By Nancy Winckler-Zuniga
Originally published in The Florida Times-Union
Just look at Kenneth Reddick’s calendar, and you know helping young people is a passion. He spends every moment he can doing whatever he can to encourage and support them.
Reddick is a Key Honor Rows volunteer for the Jacksonville Jaguars Foundation and United Way of Northeast Florida. The organizations give economically and socially disadvantaged children the opportunity to earn a seat at a Jaguars home game by accomplishing community-service and good-behavior goals. As part of his duties, Reddick helps chaperones supervise the almost 4,000 students who attend during a season.
“It’s almost like taking them to Disney World,” Reddick said. “When they come down for lunch, and they get their Bubba Burger, their Gatorade, their cookies, their T-shirt, they’re like, ‘This is for me? And it’s free?’ Heaven forbid they run into a player or Jaxson de Ville when they come in the gate — to them it’s like running into Mickey or Minnie!”
But helping out at Game Day is just part of Reddick’s involvement with the Honor Rows program. His initial volunteering began with the Jaguars Foundation and Honor Rows in 1997 — shortly after the Jaguars came to town — as part of the allocation committee, which reviews organizations involved in submitting student’s names for this special treat.
The NFL is very involved with charitable giving projects all over the country, and the Honor Rows program is a unique, local effort to encourage students to do well in school.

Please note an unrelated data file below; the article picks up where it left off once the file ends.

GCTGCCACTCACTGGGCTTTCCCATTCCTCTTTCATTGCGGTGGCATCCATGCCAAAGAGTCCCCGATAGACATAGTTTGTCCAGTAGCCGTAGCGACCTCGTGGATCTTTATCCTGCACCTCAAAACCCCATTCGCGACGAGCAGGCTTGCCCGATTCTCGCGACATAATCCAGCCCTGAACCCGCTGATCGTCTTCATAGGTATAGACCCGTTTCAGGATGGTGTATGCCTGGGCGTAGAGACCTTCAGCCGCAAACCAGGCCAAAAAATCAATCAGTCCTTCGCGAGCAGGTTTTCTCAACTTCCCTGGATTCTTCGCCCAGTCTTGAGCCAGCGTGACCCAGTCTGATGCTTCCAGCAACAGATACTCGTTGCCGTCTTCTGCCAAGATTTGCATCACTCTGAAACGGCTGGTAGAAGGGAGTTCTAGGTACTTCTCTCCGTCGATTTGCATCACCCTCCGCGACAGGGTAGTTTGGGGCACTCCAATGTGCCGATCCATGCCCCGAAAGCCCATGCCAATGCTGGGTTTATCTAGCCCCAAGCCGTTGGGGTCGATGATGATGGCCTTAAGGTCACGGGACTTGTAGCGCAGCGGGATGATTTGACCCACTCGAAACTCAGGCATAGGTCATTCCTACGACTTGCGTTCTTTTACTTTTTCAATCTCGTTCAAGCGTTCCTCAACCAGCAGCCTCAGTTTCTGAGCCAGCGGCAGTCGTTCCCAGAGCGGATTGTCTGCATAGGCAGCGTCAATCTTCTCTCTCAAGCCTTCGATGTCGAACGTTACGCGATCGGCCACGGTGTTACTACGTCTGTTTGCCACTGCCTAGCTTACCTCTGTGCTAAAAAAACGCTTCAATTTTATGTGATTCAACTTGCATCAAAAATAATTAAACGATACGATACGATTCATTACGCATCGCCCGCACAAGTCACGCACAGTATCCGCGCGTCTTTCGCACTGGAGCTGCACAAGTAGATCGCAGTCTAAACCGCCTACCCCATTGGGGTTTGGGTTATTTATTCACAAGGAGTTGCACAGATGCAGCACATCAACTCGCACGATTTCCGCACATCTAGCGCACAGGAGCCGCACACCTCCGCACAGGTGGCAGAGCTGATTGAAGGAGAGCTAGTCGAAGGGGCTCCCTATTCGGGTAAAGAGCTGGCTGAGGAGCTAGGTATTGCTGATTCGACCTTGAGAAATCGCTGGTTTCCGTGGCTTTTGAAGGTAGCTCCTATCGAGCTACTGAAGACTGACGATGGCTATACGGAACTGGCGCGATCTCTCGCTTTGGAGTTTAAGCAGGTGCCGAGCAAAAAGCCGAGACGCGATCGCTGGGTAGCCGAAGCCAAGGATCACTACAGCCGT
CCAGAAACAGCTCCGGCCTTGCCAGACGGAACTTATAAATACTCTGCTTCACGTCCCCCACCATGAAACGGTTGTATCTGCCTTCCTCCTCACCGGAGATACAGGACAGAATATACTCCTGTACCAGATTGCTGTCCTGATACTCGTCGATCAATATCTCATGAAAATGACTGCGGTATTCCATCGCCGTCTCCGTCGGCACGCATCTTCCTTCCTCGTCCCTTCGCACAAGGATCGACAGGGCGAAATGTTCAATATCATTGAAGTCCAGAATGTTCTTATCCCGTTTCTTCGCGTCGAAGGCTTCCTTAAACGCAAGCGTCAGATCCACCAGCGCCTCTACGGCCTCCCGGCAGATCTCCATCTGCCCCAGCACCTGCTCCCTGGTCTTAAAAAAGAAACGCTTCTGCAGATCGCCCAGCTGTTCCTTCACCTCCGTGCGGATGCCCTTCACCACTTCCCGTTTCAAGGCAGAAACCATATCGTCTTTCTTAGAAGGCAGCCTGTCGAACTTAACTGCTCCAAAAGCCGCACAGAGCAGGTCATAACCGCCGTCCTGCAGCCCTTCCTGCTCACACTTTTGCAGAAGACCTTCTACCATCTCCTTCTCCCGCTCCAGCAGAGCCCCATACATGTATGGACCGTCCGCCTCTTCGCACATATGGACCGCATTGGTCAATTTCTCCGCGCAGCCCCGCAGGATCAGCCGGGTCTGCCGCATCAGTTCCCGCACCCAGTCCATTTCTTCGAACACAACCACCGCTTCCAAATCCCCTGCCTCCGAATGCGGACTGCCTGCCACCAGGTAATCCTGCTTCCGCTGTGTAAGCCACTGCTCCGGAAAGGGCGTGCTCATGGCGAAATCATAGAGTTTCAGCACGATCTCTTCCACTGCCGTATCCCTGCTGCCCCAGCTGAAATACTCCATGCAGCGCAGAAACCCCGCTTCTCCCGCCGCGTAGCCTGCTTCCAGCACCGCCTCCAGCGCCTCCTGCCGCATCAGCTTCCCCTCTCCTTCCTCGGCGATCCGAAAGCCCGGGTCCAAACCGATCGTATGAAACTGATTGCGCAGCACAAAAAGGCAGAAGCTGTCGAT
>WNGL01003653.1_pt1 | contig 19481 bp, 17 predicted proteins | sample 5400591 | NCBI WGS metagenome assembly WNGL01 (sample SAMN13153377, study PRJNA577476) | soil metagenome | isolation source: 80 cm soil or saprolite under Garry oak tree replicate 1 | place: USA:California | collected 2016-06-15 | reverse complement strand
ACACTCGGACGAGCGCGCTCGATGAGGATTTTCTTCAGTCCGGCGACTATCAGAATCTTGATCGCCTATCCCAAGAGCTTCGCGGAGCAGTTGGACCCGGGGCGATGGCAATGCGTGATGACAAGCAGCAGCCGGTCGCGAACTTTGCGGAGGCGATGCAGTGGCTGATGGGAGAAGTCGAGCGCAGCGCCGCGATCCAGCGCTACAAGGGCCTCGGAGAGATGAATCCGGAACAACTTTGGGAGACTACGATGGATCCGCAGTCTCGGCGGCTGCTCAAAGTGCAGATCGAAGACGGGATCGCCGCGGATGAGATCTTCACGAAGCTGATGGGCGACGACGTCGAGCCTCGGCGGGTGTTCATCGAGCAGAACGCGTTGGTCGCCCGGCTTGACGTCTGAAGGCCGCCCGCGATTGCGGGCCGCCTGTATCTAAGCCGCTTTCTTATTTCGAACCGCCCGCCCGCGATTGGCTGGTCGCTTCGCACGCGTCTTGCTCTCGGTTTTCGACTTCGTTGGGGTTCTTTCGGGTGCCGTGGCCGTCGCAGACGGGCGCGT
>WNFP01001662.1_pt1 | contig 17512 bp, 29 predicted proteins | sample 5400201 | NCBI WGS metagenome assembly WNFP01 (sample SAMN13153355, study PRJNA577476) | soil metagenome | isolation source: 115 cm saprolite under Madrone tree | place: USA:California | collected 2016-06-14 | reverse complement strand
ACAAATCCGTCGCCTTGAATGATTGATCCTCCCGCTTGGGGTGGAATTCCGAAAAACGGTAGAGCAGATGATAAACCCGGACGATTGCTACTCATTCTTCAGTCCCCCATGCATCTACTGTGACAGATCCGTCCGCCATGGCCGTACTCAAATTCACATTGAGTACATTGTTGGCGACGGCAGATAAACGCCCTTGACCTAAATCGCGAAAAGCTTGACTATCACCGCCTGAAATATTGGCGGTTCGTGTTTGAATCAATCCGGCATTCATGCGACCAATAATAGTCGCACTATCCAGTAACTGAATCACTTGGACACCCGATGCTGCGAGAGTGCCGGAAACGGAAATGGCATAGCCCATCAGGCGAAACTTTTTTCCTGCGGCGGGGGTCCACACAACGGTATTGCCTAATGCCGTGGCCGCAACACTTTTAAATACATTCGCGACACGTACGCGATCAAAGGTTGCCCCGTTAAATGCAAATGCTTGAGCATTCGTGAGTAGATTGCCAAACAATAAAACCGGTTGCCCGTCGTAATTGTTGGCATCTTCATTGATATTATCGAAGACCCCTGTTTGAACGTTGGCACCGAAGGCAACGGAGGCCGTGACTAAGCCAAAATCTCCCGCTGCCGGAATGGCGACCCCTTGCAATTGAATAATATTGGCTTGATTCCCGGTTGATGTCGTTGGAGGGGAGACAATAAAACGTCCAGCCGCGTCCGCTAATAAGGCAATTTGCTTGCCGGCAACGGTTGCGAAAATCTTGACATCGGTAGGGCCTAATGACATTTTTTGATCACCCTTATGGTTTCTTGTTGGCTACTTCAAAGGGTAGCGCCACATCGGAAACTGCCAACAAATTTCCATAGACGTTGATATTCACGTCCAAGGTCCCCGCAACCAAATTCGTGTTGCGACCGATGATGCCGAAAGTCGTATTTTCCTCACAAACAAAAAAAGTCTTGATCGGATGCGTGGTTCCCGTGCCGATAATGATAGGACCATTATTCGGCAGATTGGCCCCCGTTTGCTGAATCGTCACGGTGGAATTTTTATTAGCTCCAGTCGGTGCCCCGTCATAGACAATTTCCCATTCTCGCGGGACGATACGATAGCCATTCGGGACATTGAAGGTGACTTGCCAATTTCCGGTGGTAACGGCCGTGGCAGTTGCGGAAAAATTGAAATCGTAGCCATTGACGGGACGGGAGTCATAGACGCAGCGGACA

“I like the fact that, in addition to what they get that day, they set goals,” Reddick said. “They feel accomplished at having reached those goals. It’s almost like the icing on the cake.”
Growing up, setting goals and helping others was his way of life in Jacksonville.
“My mom instilled servanthood in me when I was a kid,” Reddick said. “She was always trying to do things for those who did not have, didn’t know how to ask and needed a boost. She was like St. Nick.”
Reddick said his mother used her cooking to help out, whether it was sending a plate down to a neighbor in need or baking and doing fundraisers so neighborhood children could go to camp.
“Jacksonville’s home,” Reddick said. “I was born on Church Street. We had to move when they started putting in [Interstate] 95. I lived right off Kings Road after that.”
College and time in the Air Force pulled Reddick away from the city for a few years.
“When I returned to Jacksonville, I became a Scoutmaster, [joined] Junior Achievement … any number of youth-type programs,” he said. “To me, it’s always been about servanthood, servanthood above self.”
As his insurance business became more established and his wife joined him in running the agency, he was able to do more. He credits her with making his volunteer efforts possible.
“She’s been very considerate in our 47 years of marriage,” he said.
Reddick is actively involved with Journey to Manhood through his church, the MaliVai Washington Foundation, the Boy Scouts and the Riverside Arts Council, among other projects.
He goes out of his way to support students who might not be recognized through other agencies or programs, giving small personal donations to those who improve their grades. Wherever he feels he can make a difference, he steps in. It’s why his calendar is so full.
“My parents instilled that in me,” he said. “The Lord has blessed me, now do whatever you can do to lift someone’s spirits. Help them be successful.”